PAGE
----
Although there is plenty of detail and information on the many different topics and aspects of the history of soap opera, not until towards the end of the monograph do we see any sort of pushback or other-sided perspectives on the left-leaning stances soap operas often incorporated. Soaps often highlighted liberal views in their shows concerning abortion, rape, sexuality, even just giving women more freedom and breakaway from gender roles, and many more, but since these were newer views at the time portrayed on such a big scale, surely there must have been more pushback and implications than what is included in the monograph. Including all peoples’ perspectives at the time would create more depth to the already very nuanced history of soap operas, and would not only give readers a better view of America’s reaction to their favorite television shows, but also America’s social development as a country. 

Overall, Her Stories: Daytime Soap Opera and US Television History was an interesting and entertaining read. As someone who is a bit too young to have experienced soap operas’ peak, delving into the world of soaps provided an unexpected perspective into the progression of gender roles and norms, and other social issues. The format of the book made it concise and easier to read, working chronologically chapter by chapter through the history of soap operas while describing its influence on media and culture, as well its downfall and why that was. Throughout every section, there is a clear topic about how the phenomenon of soap operas influenced US broadcast network television or culture in general. Soap operas may not be what first come to mind when I think of the change in women’s culture and politics, but this was an eye-opening book on such a realization, and how it was a central part of the history of television and women’s culture.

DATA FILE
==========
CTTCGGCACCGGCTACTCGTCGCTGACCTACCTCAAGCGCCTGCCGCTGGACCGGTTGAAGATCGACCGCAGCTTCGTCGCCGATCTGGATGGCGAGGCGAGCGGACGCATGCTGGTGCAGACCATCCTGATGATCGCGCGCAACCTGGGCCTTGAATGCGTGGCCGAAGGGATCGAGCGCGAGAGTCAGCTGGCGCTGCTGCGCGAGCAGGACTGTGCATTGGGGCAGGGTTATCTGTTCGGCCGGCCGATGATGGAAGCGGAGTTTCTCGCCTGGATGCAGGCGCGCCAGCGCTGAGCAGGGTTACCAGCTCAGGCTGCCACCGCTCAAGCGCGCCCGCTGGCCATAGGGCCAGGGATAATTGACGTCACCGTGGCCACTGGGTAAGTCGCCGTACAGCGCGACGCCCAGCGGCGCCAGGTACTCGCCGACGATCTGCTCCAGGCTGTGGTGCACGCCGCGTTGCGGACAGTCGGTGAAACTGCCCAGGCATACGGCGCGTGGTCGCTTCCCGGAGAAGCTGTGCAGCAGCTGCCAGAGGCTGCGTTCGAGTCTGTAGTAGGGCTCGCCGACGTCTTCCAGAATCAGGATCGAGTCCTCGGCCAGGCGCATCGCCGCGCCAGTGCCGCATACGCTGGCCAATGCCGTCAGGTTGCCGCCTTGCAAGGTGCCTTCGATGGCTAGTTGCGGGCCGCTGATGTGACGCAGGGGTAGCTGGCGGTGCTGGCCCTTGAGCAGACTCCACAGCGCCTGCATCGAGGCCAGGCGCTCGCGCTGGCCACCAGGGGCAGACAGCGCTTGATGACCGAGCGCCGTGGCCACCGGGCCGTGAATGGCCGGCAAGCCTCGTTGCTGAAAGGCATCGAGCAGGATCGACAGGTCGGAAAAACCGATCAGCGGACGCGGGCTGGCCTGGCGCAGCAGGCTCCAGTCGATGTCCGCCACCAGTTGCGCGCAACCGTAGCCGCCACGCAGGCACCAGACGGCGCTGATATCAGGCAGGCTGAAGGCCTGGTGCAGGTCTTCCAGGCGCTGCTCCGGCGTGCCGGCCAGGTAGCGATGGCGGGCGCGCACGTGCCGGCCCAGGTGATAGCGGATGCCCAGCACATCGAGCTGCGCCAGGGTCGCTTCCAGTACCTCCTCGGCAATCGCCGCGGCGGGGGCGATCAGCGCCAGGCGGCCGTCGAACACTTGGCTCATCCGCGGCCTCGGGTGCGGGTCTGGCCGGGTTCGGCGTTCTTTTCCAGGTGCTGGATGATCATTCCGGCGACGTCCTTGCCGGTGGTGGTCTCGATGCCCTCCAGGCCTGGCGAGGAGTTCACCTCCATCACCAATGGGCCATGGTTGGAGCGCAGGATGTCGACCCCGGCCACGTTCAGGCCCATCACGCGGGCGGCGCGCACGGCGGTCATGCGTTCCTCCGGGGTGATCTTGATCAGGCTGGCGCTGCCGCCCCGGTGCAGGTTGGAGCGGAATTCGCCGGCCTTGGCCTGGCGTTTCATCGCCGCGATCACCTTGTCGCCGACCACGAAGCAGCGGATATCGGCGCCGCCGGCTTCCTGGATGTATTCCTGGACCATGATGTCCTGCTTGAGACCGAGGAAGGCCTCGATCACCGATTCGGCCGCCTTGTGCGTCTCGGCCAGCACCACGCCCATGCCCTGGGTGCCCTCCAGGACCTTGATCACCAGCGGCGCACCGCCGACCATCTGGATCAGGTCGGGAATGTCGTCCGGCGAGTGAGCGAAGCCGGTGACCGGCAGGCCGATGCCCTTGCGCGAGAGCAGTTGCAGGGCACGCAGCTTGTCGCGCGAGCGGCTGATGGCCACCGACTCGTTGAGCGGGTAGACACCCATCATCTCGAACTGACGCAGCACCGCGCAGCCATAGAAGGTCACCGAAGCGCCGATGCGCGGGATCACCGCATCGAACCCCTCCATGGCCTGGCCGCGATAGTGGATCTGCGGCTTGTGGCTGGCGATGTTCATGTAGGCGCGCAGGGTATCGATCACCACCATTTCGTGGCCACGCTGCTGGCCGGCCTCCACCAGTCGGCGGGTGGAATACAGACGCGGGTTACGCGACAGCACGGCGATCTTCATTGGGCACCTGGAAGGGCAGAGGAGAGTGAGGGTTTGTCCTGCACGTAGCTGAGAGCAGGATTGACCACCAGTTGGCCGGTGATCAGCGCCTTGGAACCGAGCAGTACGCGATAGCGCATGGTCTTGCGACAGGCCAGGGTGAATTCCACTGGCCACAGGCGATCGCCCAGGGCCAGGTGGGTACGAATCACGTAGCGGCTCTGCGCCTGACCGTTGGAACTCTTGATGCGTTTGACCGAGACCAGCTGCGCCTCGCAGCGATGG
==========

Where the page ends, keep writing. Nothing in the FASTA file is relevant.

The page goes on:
Levine, Elana. Her Stories: Daytime Soap Opera & US Television History. Duke U.P., 2020. 

Book Review: *The Tragedy of Heterosexuality* by Jane Ward